Here is our latest newsletter to keep you informed about just a few of the activities and issues concerning Unexpected Wildlife Refuge.
Unexpected Wildlife Refuge has new appearance to Web site
We have reviewed our original Web site design and have made several changes to make it easier to navigate and provide a better rendering of information. This has involved numerous hours of development. But, this has all been done in-house, with no cost to anyone, especially no negative impact on our budget and how we protect the Refuge.
In addition to a new interactive menu, we have added a 'slide show' to the Home page (this will be updated periodically) and have made the image galleries easier to use and view through the use of thumbnails. We hope you will enjoy the new appearance and functionality.
Beavers continue making a comeback
Hope Sawyer Buyukmihci, co-founder of the Refuge, was a tireless defender of beavers. She spent decades protecting these much-maligned individuals against those who condemned the species as a 'nuisance'. Due to Hope's and many others' efforts, the North American beaver is making a strong comeback. The critical role that this persecuted keystone species plays in maintaining the health of our ecosystem is increasingly being recognized. These original 'eco-engineers' dam rivers and streams, slow water flow, create ponds and help to reduce soil erosion and pollution. The Refuge habitat is ideal for beavers and we are glad to be part of the effort to provide these personable rodents a permanent and protected home. Along with other beaver defenders, we continue to work with the public and local governments to peacefully resolve 'conflicts' throughout New Jersey, helping to ensure that beavers will continue to live and flourish.
In a recent article in Mongabay, Mike Gaworecki discusses some of the history and biological importance of beavers. You can find more information about these fascinating animals in our beaver literature document.
Visitor enjoys natural wildness of the Refuge
Candice Burke recently spent some time at the Refuge and experienced the beauty of nature on nature's terms. "I have to say that it was definitely a different type of hiking experience than being in a public park, in a good way. Quiet, less trampled, more natural." Her 'bug hat' (see her photo) helped to keep at least some of the fauna from making a meal of her. She went on to say, "I saw the turtles, a great blue heron, geese, and a few deer including a fawn. My trip through the phragmites netted me many ticks, but felt like an adventure." We are glad that Candice enjoyed herself and we encourage others to contact us to set up an appointment to explore the Refuge. You can call (856.697.3541) or E-mail (firstname.lastname@example.org) our manager.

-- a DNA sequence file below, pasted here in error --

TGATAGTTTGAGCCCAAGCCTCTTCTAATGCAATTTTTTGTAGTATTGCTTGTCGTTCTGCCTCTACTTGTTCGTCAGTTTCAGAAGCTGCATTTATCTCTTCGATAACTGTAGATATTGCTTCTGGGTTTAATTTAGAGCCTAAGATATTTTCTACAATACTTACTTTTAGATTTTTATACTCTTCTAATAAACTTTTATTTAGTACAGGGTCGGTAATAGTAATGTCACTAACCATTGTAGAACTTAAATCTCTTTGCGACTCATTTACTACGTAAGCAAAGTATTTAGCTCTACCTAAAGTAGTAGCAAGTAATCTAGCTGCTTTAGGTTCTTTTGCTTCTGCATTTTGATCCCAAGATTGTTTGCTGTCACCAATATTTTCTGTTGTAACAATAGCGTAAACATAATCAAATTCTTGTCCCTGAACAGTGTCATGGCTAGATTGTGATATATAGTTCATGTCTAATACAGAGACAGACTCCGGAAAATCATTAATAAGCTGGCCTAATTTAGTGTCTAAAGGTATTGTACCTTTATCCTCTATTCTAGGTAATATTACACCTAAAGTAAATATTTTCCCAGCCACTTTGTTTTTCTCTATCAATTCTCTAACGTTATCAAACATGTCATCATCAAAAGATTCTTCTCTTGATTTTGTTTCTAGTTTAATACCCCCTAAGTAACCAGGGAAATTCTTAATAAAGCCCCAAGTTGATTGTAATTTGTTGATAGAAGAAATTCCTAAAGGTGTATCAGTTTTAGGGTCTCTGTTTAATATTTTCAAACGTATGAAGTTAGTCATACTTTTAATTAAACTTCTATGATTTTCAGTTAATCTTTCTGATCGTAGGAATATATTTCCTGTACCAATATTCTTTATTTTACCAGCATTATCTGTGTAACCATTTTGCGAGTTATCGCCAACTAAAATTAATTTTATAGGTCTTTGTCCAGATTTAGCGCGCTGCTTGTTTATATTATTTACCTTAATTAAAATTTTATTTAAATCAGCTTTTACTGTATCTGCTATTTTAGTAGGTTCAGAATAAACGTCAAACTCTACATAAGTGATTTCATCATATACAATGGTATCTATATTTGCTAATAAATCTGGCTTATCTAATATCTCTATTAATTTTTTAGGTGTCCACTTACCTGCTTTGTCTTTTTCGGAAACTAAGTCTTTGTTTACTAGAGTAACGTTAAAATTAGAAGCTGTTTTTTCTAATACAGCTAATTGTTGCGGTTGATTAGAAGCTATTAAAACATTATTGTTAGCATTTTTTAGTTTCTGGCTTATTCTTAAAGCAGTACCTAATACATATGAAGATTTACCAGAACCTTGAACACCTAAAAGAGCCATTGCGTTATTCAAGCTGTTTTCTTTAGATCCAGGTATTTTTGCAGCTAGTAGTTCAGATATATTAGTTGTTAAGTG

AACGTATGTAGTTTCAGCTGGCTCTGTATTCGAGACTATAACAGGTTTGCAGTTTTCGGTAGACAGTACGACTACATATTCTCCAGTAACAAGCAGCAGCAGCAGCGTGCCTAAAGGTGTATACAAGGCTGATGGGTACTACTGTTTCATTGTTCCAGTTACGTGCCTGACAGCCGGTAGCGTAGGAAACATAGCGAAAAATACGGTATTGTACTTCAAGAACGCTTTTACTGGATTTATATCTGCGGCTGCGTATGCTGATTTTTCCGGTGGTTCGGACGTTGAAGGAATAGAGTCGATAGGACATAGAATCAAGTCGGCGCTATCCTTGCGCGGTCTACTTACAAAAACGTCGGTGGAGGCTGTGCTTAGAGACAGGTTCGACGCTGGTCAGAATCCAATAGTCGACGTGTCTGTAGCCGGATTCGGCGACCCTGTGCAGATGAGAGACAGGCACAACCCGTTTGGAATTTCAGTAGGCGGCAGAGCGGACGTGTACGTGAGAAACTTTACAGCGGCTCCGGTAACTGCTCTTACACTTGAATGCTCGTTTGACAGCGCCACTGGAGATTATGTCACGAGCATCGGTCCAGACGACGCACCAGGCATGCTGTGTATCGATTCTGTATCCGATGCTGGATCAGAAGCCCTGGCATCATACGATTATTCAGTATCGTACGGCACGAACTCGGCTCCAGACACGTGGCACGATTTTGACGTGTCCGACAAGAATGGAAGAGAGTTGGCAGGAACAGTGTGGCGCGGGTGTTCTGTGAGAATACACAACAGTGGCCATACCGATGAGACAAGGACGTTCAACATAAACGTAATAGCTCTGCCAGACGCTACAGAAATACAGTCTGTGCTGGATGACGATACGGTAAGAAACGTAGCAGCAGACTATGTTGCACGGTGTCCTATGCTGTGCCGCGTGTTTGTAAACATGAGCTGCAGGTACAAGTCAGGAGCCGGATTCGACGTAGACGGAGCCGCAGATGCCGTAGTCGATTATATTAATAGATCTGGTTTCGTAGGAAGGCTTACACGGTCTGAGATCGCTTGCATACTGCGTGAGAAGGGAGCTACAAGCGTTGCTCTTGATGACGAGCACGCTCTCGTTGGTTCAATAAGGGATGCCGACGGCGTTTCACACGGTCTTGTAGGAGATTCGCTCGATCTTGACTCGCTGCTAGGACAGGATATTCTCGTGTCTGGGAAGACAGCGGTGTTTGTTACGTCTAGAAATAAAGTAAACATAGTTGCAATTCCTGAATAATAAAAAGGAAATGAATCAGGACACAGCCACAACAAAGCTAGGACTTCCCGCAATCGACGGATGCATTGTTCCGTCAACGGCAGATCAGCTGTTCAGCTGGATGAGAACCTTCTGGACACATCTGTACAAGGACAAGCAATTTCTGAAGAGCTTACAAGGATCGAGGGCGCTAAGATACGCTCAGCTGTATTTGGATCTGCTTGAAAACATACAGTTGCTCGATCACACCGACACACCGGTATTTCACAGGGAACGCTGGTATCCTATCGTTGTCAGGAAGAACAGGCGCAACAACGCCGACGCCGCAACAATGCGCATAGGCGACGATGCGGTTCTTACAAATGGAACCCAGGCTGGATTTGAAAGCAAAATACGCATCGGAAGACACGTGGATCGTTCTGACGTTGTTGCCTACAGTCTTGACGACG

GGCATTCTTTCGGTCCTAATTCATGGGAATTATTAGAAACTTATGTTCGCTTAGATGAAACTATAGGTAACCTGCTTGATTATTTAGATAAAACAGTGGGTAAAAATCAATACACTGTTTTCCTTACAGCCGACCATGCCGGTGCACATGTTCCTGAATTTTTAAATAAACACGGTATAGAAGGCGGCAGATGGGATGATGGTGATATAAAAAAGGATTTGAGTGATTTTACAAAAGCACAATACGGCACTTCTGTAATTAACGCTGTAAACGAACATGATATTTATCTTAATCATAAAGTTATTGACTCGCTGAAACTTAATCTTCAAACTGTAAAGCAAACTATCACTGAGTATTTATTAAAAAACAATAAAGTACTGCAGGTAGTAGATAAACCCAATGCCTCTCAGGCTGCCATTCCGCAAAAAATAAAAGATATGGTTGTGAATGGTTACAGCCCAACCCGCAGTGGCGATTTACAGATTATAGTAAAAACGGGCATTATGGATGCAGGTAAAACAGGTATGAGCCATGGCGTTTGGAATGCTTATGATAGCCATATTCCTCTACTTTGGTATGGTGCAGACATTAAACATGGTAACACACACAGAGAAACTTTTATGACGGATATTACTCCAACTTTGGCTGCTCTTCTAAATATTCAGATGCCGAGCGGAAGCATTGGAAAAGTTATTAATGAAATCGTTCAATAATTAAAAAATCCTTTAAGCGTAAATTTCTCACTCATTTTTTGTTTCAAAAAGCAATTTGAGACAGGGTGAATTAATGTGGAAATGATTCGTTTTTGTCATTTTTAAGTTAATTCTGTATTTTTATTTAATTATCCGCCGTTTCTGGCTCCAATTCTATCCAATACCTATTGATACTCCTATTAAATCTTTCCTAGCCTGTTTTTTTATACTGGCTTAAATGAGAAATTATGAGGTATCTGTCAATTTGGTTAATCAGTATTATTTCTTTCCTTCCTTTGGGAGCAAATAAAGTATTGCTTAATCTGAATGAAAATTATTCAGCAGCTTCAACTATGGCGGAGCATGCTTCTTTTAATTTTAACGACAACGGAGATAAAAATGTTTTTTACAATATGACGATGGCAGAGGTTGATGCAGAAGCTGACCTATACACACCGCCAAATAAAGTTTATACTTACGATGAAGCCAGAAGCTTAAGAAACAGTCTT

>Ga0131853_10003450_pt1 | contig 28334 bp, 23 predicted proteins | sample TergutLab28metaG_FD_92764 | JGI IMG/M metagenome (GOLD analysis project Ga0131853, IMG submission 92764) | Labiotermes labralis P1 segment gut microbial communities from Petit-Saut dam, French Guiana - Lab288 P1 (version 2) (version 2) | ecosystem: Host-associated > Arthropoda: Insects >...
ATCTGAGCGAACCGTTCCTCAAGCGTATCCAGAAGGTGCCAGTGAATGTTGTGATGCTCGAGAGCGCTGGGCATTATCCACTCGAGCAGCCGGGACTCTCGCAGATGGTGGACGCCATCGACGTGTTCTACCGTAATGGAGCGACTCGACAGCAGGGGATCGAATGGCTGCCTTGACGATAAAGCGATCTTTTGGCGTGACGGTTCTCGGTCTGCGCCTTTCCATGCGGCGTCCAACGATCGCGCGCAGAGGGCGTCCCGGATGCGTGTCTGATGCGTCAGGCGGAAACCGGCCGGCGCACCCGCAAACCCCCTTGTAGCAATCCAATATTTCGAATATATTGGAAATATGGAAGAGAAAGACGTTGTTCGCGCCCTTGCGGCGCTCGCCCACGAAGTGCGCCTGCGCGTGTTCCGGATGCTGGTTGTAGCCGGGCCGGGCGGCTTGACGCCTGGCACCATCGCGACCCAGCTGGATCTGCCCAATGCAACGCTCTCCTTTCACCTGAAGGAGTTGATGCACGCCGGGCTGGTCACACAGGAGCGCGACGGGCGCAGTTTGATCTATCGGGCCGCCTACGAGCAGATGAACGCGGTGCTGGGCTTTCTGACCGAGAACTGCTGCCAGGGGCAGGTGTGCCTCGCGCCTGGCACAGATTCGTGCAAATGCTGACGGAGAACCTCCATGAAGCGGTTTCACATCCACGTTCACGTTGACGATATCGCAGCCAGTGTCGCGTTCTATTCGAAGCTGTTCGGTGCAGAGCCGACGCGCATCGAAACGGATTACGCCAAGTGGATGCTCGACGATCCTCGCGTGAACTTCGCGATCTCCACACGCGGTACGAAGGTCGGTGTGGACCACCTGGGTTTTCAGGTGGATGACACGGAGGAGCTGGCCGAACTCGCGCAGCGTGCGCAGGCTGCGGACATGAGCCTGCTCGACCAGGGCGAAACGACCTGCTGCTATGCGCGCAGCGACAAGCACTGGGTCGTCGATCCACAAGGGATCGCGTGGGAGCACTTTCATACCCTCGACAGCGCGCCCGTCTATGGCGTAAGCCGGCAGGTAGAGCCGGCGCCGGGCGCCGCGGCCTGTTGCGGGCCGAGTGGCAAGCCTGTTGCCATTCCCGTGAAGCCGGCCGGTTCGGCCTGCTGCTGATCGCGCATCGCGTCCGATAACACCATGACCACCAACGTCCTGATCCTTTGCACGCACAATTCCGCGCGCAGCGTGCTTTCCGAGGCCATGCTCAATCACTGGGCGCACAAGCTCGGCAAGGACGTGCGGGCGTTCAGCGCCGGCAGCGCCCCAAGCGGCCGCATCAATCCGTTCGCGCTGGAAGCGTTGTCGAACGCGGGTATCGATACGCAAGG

Changes proposed to the Piney Hollow Preservation Area
The Piney Hollow Preservation Area, Franklin Township, is protected land that borders one side of the Refuge. We recently learned that the administrators have applied to the New Jersey Pinelands Commission to make improvements. You can learn more about this by reviewing the notification we and others have received. The proposed development includes the addition of an access road for emergency and maintenance vehicles; repair and maintenance of existing trails; addition of a wooden boardwalk trail; and various other changes including new signage, information kiosks, benches, picnic tables and a wooden dock over McCarthy Lake.
We are hoping to visit the Commission to review the entire plan to determine what, if any, effect the planned improvements could have on the Refuge. It might be that these will result in better protection of the wildlife residing in the Area and reduce the encroachment by off-road vehicles. The latter cause substantial damage to fragile habitat as well as killing wildlife outright. We will provide an update when we know more.